This book was originally published in 1999. When one or more essential organs failed, the consequence used to be death. However, conventional medicine has developed artificial means of extending life, the most successful of which is transplantation. The most common form of organ to be transplanted is a kidney which will, on average, function for about a decade in its recipient. Organ transplantation as a whole is widely practiced in most countries. However, few can procure enough organs to meet demand. Many people who are suitable for a transplant die without getting one. Many kidney patients can access and stay alive on dialysis until a suitable organ becomes available. However, even here, sufficiency of organs would be beneficial because lesser reliance on dialysis would reduce healthcare costs and be better for patient quality of life.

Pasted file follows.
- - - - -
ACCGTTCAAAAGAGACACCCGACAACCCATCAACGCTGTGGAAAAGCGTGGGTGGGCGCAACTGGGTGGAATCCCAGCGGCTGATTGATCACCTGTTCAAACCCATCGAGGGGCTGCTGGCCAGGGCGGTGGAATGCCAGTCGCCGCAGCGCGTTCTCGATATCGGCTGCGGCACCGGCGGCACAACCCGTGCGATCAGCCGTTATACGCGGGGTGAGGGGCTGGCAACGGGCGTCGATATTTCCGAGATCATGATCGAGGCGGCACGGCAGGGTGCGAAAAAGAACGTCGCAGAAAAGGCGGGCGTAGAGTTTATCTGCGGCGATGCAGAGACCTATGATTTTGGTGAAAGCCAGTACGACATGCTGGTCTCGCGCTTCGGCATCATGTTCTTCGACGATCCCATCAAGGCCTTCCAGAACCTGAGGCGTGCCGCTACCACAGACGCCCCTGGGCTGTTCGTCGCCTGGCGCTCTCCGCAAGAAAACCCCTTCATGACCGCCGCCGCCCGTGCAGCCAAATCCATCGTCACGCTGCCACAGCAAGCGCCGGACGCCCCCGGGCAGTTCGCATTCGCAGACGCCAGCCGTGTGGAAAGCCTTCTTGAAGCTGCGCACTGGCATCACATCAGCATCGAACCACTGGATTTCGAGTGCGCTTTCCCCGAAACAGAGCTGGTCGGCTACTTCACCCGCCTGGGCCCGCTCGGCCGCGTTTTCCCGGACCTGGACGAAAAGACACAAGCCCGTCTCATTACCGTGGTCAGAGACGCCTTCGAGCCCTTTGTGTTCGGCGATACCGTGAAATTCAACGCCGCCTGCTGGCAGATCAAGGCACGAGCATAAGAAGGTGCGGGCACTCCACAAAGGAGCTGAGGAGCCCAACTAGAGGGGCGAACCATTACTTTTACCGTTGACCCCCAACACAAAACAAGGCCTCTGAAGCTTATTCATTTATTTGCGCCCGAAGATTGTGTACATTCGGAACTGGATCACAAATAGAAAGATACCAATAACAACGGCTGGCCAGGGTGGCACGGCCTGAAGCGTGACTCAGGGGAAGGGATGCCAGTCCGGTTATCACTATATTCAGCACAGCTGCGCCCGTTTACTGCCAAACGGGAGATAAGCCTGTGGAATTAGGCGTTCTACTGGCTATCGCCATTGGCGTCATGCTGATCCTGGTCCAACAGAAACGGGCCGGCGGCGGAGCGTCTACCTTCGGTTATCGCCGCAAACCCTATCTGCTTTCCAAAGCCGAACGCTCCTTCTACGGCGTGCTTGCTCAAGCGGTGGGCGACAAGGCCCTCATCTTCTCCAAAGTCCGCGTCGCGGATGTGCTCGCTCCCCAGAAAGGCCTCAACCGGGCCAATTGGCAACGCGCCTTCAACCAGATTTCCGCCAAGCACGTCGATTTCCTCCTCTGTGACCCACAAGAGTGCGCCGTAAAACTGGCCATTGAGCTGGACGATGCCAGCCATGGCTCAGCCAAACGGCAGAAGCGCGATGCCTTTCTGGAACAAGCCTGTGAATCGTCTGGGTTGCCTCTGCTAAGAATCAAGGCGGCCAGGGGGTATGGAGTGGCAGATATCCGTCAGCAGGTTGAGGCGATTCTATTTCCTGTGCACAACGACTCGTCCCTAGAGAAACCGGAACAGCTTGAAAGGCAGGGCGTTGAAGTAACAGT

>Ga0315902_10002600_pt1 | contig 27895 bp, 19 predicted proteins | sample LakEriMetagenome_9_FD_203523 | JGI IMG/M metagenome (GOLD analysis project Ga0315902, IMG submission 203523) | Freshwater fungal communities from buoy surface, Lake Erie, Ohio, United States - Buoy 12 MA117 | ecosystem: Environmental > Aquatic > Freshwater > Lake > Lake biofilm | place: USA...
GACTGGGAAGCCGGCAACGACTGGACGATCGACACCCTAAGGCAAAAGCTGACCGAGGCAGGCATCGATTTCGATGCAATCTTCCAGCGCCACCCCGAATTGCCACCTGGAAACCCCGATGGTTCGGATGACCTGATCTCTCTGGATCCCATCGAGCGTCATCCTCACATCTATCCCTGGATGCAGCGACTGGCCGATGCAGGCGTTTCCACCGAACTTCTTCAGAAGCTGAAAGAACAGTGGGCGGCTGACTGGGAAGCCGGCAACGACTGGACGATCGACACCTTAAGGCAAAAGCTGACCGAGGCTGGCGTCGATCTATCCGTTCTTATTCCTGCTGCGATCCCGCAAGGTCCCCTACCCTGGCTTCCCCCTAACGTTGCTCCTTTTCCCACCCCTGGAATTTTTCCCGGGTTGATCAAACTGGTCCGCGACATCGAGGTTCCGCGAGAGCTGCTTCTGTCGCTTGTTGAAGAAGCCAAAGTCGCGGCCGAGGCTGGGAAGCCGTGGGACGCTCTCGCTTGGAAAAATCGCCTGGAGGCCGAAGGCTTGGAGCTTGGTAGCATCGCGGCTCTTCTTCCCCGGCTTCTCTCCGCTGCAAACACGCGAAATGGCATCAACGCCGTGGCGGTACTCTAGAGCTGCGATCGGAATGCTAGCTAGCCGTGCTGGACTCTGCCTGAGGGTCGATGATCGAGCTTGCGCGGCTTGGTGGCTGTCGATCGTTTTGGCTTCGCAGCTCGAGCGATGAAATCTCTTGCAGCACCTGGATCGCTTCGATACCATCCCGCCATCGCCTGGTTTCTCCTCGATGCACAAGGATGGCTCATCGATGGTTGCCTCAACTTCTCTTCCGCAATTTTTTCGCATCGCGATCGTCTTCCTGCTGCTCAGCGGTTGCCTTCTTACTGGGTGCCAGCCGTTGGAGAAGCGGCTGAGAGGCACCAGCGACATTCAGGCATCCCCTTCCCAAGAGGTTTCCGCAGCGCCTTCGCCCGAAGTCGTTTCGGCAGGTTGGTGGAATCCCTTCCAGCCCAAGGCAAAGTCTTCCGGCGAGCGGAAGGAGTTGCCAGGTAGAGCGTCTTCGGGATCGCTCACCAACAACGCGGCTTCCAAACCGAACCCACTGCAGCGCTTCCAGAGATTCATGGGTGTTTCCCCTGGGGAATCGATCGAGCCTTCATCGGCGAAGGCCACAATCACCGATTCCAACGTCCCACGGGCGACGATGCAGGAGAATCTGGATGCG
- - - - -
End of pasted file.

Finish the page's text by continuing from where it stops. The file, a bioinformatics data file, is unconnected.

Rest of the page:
This invaluable book shows that in the light of current practice and attitudes, increasing living donor transplantation (LDT) levels is feasible. It is one of the few works to systematically analyse the ethical and legal issues involved in LDT use in the light of empirical evidence, including new data derived from a unique programme of interviews and questionnaires with transplant professionals, living donors and recipients. Readers are led to an understanding of when LDT is ethically and legally acceptable and to the strong case for using it much more extensively.